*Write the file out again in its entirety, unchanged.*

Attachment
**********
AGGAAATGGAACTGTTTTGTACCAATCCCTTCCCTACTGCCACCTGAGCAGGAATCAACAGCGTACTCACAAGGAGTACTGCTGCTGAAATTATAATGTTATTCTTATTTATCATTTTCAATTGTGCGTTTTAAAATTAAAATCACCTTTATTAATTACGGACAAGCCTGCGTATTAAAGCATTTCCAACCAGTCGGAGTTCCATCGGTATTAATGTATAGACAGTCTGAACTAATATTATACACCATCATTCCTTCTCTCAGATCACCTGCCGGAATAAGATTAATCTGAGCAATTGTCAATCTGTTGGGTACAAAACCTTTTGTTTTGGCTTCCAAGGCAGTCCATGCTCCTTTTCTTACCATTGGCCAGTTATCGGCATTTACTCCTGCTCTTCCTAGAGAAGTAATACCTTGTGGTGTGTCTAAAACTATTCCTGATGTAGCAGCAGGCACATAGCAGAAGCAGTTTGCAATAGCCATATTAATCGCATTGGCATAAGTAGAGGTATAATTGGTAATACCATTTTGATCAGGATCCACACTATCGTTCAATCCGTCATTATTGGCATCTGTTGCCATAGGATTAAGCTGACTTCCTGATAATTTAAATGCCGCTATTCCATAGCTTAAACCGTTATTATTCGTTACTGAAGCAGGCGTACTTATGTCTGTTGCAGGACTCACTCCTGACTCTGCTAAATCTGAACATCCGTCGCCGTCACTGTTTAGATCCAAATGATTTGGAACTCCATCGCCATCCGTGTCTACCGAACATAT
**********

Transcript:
AGGAAATGGAACTGTTTTGTACCAATCCCTTCCCTACTGCCACCTGAGCAGGAATCAACAGCGTACTCACAAGGAGTACTGCTGCTGAAATTATAATGTTATTCTTATTTATCATTTTCAATTGTGCGTTTTAAAATTAAAATCACCTTTATTAATTACGGACAAGCCTGCGTATTAAAGCATTTCCAACCAGTCGGAGTTCCATCGGTATTAATGTATAGACAGTCTGAACTAATATTATACACCATCATTCCTTCTCTCAGATCACCTGCCGGAATAAGATTAATCTGAGCAATTGTCAATCTGTTGGGTACAAAACCTTTTGTTTTGGCTTCCAAGGCAGTCCATGCTCCTTTTCTTACCATTGGCCAGTTATCGGCATTTACTCCTGCTCTTCCTAGAGAAGTAATACCTTGTGGTGTGTCTAAAACTATTCCTGATGTAGCAGCAGGCACATAGCAGAAGCAGTTTGCAATAGCCATATTAATCGCATTGGCATAAGTAGAGGTATAATTGGTAATACCATTTTGATCAGGATCCACACTATCGTTCAATCCGTCATTATTGGCATCTGTTGCCATAGGATTAAGCTGACTTCCTGATAATTTAAATGCCGCTATTCCATAGCTTAAACCGTTATTATTCGTTACTGAAGCAGGCGTACTTATGTCTGTTGCAGGACTCACTCCTGACTCTGCTAAATCTGAACATCCGTCGCCGTCACTGTTTAGATCCAAATGATTTGGAACTCCATCGCCATCCGTGTCTACCGAACATAT